smoky quartz

smoky quartz


Smoky quartz is a variety of macrocrystalline quartz, which owes its color (all shades of brown) to the natural or induced irradiation of the aluminum salts it contains. It belongs to the group of oxides: it is a silicon dioxide and its formula is SiO2. Smoky Quartz is transparent to translucent, rarely opaque, and has a vitreous luster. Its hardness is 7 on the Mohs scale and its density is constant (2.65). Of conchoidal fracture, it has a trigonal crystalline system. Its fluorescence is variable and its pleochroism weak.


The color of a smoky quartz is due to the radioactivity of the natural environment in which it grew, the gamma rays having modified the elements and impurities it contains. Brown, grey, dark grey, black, smoky quartz has several shades, rarely homogeneous over the whole crystal but rather distributed in bands parallel to the faces of the crystal. The Morion variety designates a black or very dark brown smoky quartz. The Scottish Cairngorm is rather yellow-brown. Champagne quartz is reminiscent of the color of the drink of the same name… Some smoky quartz has an asterism effect (several rays of light on the surface, arranged in an asterisk) or cat's eye (a single transverse ray like a cat's pupil).


Smoky quartz is quite common. It forms in all types of geological contexts: igneous and magmatic rocks, such as pegmatites, sedimentary rocks, alpine fissures, hydrothermal veins, etc.
The main deposits mined are in Brazil, Madagascar, Scotland (Cairngorm variety), Switzerland, Ukraine... Haute-Vienne, in France, is home to large crystals of morion, especially in the Monts d'Ambazac, a small massif located on the western edge of the Massif Central.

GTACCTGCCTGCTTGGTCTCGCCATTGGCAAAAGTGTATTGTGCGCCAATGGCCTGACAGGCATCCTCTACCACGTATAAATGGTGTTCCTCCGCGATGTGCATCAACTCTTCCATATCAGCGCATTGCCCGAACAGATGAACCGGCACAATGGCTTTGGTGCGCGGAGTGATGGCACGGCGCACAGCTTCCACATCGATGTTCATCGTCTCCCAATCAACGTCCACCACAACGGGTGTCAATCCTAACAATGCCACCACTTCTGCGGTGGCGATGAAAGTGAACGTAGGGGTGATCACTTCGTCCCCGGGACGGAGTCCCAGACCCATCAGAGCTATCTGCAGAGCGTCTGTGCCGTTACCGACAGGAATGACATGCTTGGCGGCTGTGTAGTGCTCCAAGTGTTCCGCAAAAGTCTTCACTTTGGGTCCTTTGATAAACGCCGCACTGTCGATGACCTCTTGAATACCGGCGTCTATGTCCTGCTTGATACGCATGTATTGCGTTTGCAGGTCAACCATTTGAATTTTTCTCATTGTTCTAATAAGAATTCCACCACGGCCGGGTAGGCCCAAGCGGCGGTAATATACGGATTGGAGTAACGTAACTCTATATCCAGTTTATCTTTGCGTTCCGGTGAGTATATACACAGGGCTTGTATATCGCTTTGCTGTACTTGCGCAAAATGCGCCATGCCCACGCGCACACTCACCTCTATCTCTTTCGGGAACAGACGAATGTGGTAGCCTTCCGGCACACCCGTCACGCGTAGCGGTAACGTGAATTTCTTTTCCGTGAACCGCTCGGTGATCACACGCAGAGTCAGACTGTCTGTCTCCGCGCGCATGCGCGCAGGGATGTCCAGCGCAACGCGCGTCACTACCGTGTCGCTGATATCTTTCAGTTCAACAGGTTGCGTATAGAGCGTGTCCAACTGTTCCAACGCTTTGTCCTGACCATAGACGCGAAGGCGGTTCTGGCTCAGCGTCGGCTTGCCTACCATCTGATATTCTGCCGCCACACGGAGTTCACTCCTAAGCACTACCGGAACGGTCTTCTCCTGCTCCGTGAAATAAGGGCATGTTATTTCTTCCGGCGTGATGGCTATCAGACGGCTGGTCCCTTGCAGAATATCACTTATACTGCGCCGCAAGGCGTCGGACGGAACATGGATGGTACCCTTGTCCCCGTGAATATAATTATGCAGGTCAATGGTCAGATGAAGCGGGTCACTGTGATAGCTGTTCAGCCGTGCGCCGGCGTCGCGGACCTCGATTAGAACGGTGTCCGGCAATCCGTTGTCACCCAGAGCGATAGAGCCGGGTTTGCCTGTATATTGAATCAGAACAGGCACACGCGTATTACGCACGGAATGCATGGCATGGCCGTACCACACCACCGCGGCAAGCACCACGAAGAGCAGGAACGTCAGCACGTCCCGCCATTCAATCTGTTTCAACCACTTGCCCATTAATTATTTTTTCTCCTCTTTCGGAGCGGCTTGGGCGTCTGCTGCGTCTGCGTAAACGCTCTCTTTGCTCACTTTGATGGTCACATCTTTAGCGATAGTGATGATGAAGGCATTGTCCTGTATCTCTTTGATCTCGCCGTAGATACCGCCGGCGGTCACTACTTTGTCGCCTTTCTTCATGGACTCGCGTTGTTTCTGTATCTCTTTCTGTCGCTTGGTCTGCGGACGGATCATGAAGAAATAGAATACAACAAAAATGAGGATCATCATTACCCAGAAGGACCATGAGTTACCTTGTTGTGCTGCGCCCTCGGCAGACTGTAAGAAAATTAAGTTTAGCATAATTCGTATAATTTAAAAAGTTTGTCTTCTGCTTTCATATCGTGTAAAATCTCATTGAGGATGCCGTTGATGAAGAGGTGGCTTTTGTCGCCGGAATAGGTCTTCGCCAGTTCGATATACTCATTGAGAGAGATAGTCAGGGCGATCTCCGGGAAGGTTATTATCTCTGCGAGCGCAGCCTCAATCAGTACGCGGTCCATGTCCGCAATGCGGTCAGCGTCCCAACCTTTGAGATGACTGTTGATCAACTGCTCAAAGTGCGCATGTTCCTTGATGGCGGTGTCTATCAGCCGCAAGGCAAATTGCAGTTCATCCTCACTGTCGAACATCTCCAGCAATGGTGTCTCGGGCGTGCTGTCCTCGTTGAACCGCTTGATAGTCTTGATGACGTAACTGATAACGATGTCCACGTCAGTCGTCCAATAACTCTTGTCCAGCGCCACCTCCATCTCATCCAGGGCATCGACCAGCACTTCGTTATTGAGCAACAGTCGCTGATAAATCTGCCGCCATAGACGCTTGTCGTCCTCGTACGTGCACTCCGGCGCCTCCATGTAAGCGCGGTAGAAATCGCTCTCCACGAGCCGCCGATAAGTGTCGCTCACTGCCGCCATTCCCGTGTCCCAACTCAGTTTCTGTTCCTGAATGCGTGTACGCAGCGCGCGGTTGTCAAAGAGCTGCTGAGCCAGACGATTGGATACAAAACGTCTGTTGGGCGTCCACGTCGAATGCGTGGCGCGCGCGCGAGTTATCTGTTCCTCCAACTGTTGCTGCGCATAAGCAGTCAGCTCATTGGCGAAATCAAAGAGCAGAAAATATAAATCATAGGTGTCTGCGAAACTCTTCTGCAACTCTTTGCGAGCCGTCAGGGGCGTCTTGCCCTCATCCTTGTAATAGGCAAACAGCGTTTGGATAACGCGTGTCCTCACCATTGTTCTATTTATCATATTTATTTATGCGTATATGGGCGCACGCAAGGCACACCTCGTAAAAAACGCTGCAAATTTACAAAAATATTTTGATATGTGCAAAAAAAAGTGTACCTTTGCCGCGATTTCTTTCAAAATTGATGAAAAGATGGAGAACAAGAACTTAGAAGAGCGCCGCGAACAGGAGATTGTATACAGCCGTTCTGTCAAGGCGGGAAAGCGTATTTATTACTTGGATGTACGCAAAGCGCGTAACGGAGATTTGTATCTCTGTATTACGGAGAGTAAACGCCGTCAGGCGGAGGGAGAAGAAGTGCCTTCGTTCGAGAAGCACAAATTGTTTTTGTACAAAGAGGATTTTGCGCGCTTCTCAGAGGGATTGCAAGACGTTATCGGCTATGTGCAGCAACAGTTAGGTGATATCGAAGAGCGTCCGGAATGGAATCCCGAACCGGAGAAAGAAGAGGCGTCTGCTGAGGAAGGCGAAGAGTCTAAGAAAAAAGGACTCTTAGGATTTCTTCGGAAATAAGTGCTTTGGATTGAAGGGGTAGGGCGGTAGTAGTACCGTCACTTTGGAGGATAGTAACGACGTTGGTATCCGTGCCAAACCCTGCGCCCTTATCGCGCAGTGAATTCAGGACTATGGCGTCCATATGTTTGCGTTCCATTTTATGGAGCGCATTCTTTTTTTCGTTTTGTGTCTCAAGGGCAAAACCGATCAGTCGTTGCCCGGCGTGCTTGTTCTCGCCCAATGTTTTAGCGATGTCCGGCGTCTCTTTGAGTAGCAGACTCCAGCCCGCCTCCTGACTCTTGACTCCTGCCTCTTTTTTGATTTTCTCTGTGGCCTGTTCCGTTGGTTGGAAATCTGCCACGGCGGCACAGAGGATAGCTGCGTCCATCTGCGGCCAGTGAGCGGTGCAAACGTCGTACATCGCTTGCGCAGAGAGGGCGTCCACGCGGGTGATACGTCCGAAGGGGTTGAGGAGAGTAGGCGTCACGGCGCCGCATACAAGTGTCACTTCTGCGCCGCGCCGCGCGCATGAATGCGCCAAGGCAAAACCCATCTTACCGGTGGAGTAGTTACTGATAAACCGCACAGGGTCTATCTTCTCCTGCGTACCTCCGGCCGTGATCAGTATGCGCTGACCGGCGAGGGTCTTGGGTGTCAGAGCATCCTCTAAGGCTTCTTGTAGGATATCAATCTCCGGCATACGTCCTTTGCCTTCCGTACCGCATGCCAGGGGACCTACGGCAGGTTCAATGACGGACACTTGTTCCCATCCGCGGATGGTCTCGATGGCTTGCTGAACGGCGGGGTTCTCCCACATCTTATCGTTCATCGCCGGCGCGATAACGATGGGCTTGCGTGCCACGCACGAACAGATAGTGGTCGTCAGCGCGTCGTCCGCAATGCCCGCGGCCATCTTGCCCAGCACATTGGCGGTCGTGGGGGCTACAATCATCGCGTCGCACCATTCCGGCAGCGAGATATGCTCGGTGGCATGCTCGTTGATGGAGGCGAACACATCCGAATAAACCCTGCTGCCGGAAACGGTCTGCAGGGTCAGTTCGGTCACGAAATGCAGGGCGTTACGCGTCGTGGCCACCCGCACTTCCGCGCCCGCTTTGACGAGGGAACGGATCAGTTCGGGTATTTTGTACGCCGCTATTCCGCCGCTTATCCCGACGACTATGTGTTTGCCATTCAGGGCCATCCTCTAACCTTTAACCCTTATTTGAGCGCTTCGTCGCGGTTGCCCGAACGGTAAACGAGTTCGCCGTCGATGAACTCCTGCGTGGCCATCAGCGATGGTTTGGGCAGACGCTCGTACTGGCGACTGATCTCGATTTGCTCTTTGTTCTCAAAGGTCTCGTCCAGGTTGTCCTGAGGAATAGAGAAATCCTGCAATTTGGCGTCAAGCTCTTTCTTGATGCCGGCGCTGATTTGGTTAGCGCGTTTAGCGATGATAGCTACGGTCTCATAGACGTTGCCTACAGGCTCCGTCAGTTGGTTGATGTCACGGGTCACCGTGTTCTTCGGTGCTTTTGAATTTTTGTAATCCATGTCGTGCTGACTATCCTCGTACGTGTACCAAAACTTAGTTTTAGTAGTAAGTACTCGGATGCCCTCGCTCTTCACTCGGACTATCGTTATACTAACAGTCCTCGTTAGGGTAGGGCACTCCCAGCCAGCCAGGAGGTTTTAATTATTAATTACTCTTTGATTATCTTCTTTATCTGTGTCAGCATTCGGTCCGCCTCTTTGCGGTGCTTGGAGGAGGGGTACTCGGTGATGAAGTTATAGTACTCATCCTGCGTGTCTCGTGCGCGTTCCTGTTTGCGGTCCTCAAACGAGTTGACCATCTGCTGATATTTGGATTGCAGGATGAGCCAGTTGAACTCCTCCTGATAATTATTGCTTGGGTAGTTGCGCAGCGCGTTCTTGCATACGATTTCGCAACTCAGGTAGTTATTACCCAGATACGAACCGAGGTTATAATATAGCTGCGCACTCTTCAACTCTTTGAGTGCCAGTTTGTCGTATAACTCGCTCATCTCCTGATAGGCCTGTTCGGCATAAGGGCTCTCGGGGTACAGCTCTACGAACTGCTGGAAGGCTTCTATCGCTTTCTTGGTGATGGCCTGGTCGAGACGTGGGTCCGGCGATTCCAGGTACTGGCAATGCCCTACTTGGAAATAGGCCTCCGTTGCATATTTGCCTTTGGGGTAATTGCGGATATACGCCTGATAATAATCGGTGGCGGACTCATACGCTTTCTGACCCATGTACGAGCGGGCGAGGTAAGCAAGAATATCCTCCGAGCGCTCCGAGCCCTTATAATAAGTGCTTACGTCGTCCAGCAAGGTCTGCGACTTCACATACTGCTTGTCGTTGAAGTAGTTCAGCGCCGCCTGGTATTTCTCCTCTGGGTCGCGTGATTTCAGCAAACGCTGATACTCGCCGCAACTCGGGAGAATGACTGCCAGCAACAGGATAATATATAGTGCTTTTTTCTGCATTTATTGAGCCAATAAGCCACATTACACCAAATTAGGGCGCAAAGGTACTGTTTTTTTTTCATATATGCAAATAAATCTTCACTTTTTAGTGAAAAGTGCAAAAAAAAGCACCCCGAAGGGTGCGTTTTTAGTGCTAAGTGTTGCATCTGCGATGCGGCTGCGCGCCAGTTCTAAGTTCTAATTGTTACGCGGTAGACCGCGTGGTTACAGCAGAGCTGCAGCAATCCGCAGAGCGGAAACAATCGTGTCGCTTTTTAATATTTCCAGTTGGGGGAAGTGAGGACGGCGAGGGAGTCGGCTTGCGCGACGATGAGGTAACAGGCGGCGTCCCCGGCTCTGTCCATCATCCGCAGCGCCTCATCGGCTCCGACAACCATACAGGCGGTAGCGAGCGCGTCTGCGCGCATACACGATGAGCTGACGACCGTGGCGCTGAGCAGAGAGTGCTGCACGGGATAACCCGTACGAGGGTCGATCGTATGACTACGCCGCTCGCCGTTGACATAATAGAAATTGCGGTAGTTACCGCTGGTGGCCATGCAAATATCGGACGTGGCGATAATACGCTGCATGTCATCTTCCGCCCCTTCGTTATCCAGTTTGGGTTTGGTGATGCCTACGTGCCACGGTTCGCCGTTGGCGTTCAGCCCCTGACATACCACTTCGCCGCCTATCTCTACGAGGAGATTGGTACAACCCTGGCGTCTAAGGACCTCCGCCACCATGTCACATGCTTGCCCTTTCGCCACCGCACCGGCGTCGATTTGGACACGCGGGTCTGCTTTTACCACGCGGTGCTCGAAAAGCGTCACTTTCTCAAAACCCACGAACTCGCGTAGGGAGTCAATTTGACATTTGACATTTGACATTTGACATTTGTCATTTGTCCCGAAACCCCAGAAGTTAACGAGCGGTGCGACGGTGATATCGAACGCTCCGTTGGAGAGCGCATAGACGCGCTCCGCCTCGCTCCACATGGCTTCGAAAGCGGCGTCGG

Smoky quartz is a financially affordable stone whose physical characteristics make it easy to work with and therefore allow a wide variety of smoky quartz jewelry . It can be cut in a multitude of shapes: cushion, square, pear, round, emerald, briolette, cabochon, egg, sphere, shuttle, princess and many other products from the talent of lapidaries. They find there material to exercise all their creativity, because it is possible to work large pieces of smoky quartz at very affordable prices.
The deepest and most translucent colors are the most appreciated, with as few inclusions as possible, and this beautiful, slightly hazy clarity that makes this mineral so charming. You should know that all the beauty of smoky quartz flourishes in the soft light of the sun, especially in the morning and at the end of the afternoon, while it is less valued in artificial light.


The smoky depths of this type of quartz inspired clairvoyants and fortune tellers, especially in the 19th century: unlike rock crystal, which is perfectly limpid, smoky quartz ensured that they kept invisible to the eyes of the layman all the mysteries revealed to them. their divination balls…
Braemar Castle, from the 16th and 18th centuries, located in northern Scotland, contains an enormous smoky quartz crystal that weighs more than 23 kilos! Smoky quartz was widely used in Scotland, notably to decorate Scottish kilts and make pretty brooches, as well as dagger handles: called "sgian dhu", these traditional Highland daggers are worn inside the sock so which we see protruding from the handle. The latter should preferably be matched to the brooch…
Even larger crystals are found in Brazil (over 300 kg), but in the Swiss Valais, a 600 kg smoky quartz crystal was found in 1757! As for the famous Washington museum in the United States, the Smithsonian Institution, it presents among its collections of gems a faceted cut crystal of 4500 carats, that is to say 900 grams...